The church newsletter

Powerful and practical for small multichurch pastorates

Glenn Holland is pastor of the Norfolk Seventh-day Adventist Church in Norfolk, Virginia.

I know how to increase attendance at our meetings," declared the chairman of the local ministerial association. "Just notify everyone a day or two beforehand. Now, who's willing to do that?"

Several awkward moments followed as the pastors exchanged glances. Then the reluctant alibis tumbled out. Those with larger churches insisted that their workload was already full, while pastors of smaller churches suggested that a larger church's secretary could do the job. Finally the Catholic priest offered to ask his secretary to help us.

I discovered I was not alone in my distaste for extra office work. The demands are already too great to waste with unnecessary assignments. But there is one office project I no longer consider a luxury in my sprawling two-church district: the church newsletter. The benefits of this monthly outreach to my members and guests have been surprising and gratifying.

Missing members return

Malcolm Gordon, president of the Southern Union Conference (southeastern U.S.), remarked at a ministers' meeting: "People don't care how much you know until they know how much you care." A monthly newsletter to missing members regularly reminds them that their church cares about them. Several formerly inactive families in my cur rent district testify that our newsletter, The Adventizer, enticed them to involve themselves in church life again.

I used to bulk-mail our newsletters. Then I realized that here in the United States the savings are not significant if at least half the members on a mailing list of 200 or less are active, since they can pick up their newsletter at church services. Postage not spent on active members enables a first-class mailing to the inactive. This makes the newsletter seem more personal to them. Better yet, some cost-conscious members save postage altogether by delivering prelabeled newsletters right to the homes of missing members. A knock on the door from a caring member may be more important than the newsletter. If the newsletters are mailed first-class, personal notes and the weekly bulletin can be included, which isn't legally possible in the U.S. with bulk mail. Any such personalization with the newsletter provides one more opportunity for "high touch" in a "high tech" world.

Thinking about inactive members and costs reminds me about a finance committee meeting at one of my churches. We were seeking ways to trim the budget, and I suggested that the newsletter wasn't absolutely essential. We could save nearly $40 a month by eliminating it. No, the others protested. They pointed out that several previously inactive families had become contributors over the past two years through receiving the newsletter. So The Adventizer doesn't cost---it pays!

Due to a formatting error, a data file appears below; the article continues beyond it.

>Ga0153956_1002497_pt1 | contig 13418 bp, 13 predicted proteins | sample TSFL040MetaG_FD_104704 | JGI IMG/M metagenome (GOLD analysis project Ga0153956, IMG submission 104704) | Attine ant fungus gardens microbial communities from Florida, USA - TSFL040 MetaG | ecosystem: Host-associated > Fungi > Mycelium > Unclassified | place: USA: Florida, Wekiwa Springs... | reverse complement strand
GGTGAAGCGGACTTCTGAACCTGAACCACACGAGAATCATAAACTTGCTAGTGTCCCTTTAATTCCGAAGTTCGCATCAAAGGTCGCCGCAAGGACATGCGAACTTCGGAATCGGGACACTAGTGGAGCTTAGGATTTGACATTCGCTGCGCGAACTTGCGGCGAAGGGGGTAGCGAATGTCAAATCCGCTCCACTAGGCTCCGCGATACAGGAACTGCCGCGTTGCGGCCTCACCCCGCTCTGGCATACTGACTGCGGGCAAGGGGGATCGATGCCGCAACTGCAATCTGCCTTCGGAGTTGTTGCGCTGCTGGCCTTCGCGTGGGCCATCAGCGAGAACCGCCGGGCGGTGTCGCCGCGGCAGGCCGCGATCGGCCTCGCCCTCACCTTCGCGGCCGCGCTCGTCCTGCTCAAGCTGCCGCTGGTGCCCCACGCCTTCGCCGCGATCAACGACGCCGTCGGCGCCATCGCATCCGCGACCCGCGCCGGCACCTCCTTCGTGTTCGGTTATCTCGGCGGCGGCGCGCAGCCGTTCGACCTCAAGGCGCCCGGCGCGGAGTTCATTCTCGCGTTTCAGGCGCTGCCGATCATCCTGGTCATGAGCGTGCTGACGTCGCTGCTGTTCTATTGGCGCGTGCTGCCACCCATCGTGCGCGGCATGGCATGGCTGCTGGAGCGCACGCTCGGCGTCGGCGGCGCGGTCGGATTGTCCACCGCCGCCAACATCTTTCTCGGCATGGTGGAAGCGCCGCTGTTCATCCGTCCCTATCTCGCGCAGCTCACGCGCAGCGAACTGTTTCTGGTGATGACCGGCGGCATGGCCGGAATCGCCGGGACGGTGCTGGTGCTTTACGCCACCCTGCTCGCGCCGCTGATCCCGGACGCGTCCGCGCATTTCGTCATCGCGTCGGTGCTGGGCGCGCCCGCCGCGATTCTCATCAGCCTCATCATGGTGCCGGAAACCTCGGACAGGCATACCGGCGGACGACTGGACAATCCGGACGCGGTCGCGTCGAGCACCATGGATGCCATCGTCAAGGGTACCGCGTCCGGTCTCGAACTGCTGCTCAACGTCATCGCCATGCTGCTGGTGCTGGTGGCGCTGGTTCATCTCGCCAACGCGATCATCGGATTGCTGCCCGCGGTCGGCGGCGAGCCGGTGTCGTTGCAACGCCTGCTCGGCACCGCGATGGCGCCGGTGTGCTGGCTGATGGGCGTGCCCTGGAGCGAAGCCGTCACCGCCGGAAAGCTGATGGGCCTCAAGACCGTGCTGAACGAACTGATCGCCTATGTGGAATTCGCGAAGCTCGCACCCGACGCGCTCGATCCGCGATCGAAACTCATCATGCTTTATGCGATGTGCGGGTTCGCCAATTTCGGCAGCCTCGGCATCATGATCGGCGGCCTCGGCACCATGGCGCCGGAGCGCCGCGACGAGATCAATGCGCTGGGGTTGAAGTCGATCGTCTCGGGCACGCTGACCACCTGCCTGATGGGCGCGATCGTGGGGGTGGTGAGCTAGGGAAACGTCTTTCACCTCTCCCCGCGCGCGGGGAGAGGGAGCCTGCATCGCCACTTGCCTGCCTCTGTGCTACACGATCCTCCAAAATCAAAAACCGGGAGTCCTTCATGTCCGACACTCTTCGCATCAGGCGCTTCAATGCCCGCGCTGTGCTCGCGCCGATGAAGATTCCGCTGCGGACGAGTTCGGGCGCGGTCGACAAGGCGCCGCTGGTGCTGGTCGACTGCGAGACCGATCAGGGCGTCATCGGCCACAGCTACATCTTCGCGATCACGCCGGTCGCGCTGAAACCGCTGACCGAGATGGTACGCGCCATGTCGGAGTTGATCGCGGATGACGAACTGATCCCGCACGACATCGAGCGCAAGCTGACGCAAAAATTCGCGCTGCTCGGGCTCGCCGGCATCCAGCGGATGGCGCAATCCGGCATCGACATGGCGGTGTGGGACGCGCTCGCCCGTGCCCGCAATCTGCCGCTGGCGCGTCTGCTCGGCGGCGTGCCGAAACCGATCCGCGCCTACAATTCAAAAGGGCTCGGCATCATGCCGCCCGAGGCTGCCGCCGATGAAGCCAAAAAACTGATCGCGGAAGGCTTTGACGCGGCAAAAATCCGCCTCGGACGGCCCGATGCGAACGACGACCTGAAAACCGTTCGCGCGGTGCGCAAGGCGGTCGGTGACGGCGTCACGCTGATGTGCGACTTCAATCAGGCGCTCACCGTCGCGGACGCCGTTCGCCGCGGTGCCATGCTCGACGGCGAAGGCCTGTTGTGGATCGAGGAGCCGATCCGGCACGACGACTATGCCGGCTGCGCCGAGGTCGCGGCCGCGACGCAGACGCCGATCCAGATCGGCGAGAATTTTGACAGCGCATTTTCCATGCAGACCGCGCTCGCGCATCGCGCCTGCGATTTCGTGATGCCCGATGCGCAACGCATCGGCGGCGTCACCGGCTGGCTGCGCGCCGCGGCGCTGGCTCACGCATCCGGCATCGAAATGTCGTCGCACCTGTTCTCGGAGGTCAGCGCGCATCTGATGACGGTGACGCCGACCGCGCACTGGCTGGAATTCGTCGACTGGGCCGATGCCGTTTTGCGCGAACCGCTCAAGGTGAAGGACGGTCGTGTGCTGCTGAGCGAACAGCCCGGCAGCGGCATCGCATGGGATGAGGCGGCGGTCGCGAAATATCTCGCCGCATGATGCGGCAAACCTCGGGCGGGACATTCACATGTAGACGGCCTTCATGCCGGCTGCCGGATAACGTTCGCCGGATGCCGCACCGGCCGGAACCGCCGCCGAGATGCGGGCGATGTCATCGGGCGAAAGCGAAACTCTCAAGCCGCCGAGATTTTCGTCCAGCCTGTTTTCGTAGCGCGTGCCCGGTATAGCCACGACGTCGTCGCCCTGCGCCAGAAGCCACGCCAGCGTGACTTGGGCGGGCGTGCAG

As a side benefit, using the phrase "Address Correction Requested" on all correspondence virtually eliminates the need to drop any members as "missing."

Active members also benefitted

Most small churches are not accustomed to having a regular newsletter. It becomes a catalyst for district unity and fosters a healthy sense of pride. Members get excited about church activities and even invite friends. Many save every newsletter, posting the calendar each month on refrigerator doors. Appreciation for the newsletter, I suppose, is greater in small multichurch districts than in large congregations where church mailings are routine.

Prospective members like it

Perhaps the strongest motivation I have for producing a newsletter is its influence upon guests from the community. While pastoring in Florida I had a Friend and Mother's Day Sabbath. We had more visitors than members many attending for the first time. Our welcoming committee gleaned names, addresses, and phone numbers, then asked: "Would you be interested in receiving our newsletter? It will keep you informed about future activities of possible interest to you." One visitor noticed an ad in his newsletter for our Revelation Seminar coming up. He came and was baptized.

Visitors at worship services are "A" interests needing lots of nurture to make them comfortable with the church family. The newsletter is a valuable tool in this process.

Who should do it?

Most pastors I know say they would like a newsletter but don't have time to produce it. Delegating the task might seem a good idea, but in multichurch districts, who but the pastor really knows all the news in each church? So I write our newsletter. Volunteers maintain mailing lists and organize printing, folding, stapling, labeling, distributing, etc.

My time spent each month on the newsletter isn't more than six to eight hours. I consider it a worthy investment toward an effective ministry.

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Glenn Holland is pastor of the Norfolk Seventh-day Adventist Church in Norfolk, Virginia.

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